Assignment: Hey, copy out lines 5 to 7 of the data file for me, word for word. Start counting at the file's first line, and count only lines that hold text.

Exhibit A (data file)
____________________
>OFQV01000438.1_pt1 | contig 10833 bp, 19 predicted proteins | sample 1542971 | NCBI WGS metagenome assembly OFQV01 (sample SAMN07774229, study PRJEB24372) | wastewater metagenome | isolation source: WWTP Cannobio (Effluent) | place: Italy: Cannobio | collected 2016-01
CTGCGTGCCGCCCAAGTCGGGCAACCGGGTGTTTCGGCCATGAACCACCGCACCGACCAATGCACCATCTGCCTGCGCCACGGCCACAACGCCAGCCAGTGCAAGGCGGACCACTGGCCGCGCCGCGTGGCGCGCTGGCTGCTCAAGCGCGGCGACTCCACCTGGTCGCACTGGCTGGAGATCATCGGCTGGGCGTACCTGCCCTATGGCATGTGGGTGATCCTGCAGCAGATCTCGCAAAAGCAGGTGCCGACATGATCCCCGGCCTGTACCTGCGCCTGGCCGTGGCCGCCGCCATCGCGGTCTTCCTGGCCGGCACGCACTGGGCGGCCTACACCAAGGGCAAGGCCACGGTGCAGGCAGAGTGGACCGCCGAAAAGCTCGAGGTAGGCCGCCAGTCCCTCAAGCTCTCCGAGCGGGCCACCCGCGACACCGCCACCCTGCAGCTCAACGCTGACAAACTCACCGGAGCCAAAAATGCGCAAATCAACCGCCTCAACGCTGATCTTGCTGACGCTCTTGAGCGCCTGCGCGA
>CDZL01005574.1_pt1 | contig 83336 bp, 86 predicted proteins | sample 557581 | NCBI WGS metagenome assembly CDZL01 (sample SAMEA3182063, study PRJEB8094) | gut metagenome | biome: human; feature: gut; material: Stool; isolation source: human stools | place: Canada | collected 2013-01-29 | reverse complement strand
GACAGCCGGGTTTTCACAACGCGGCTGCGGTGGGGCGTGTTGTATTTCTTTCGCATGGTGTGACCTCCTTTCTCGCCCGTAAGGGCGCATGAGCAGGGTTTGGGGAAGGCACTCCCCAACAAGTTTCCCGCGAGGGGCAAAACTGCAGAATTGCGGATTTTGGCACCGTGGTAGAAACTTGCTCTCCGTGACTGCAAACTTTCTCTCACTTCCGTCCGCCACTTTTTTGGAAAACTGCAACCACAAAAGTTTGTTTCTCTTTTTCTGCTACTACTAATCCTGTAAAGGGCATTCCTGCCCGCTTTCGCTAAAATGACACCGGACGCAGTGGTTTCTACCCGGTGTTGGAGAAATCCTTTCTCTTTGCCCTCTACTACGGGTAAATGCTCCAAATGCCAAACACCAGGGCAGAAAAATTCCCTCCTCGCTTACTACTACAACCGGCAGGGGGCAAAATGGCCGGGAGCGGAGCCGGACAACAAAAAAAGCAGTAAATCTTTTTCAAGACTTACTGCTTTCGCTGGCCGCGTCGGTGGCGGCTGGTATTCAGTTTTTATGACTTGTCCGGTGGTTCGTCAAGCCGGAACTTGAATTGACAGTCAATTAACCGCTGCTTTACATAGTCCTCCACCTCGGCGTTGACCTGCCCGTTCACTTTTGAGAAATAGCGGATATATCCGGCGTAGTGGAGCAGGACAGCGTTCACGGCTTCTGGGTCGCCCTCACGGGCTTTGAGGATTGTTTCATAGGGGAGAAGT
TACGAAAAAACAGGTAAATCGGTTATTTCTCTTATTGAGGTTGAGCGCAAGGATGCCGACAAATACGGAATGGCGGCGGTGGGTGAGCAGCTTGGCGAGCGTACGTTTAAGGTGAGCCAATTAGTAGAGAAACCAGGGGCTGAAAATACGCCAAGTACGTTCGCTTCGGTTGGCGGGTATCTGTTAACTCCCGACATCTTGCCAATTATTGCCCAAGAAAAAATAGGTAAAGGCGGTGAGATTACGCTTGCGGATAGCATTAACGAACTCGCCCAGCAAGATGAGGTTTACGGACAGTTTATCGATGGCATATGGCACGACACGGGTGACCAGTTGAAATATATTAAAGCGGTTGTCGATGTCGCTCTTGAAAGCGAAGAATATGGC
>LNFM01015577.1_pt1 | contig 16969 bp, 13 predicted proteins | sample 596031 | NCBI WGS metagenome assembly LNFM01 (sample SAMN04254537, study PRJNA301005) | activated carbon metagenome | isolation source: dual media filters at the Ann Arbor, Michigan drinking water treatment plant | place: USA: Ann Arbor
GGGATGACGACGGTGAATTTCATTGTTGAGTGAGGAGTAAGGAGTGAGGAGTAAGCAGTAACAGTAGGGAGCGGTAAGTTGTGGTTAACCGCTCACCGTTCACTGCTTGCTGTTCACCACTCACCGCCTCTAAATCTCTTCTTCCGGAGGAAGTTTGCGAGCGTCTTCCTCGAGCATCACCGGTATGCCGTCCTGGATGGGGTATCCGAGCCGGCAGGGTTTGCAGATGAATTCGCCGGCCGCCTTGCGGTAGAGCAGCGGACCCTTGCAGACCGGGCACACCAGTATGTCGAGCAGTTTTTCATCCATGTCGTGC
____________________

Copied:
TACGAAAAAACAGGTAAATCGGTTATTTCTCTTATTGAGGTTGAGCGCAAGGATGCCGACAAATACGGAATGGCGGCGGTGGGTGAGCAGCTTGGCGAGCGTACGTTTAAGGTGAGCCAATTAGTAGAGAAACCAGGGGCTGAAAATACGCCAAGTACGTTCGCTTCGGTTGGCGGGTATCTGTTAACTCCCGACATCTTGCCAATTATTGCCCAAGAAAAAATAGGTAAAGGCGGTGAGATTACGCTTGCGGATAGCATTAACGAACTCGCCCAGCAAGATGAGGTTTACGGACAGTTTATCGATGGCATATGGCACGACACGGGTGACCAGTTGAAATATATTAAAGCGGTTGTCGATGTCGCTCTTGAAAGCGAAGAATATGGC
>LNFM01015577.1_pt1 | contig 16969 bp, 13 predicted proteins | sample 596031 | NCBI WGS metagenome assembly LNFM01 (sample SAMN04254537, study PRJNA301005) | activated carbon metagenome | isolation source: dual media filters at the Ann Arbor, Michigan drinking water treatment plant | place: USA: Ann Arbor
GGGATGACGACGGTGAATTTCATTGTTGAGTGAGGAGTAAGGAGTGAGGAGTAAGCAGTAACAGTAGGGAGCGGTAAGTTGTGGTTAACCGCTCACCGTTCACTGCTTGCTGTTCACCACTCACCGCCTCTAAATCTCTTCTTCCGGAGGAAGTTTGCGAGCGTCTTCCTCGAGCATCACCGGTATGCCGTCCTGGATGGGGTATCCGAGCCGGCAGGGTTTGCAGATGAATTCGCCGGCCGCCTTGCGGTAGAGCAGCGGACCCTTGCAGACCGGGCACACCAGTATGTCGAGCAGTTTTTCATCCATGTCGTGC